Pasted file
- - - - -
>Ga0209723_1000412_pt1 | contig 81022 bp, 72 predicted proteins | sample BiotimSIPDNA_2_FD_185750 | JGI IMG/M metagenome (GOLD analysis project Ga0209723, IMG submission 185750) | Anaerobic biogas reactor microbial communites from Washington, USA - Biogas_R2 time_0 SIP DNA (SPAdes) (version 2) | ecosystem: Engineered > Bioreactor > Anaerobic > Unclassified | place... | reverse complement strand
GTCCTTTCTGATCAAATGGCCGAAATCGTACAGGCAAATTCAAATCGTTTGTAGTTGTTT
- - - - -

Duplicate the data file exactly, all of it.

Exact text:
>Ga0209723_1000412_pt1 | contig 81022 bp, 72 predicted proteins | sample BiotimSIPDNA_2_FD_185750 | JGI IMG/M metagenome (GOLD analysis project Ga0209723, IMG submission 185750) | Anaerobic biogas reactor microbial communites from Washington, USA - Biogas_R2 time_0 SIP DNA (SPAdes) (version 2) | ecosystem: Engineered > Bioreactor > Anaerobic > Unclassified | place... | reverse complement strand
GTCCTTTCTGATCAAATGGCCGAAATCGTACAGGCAAATTCAAATCGTTTGTAGTTGTTT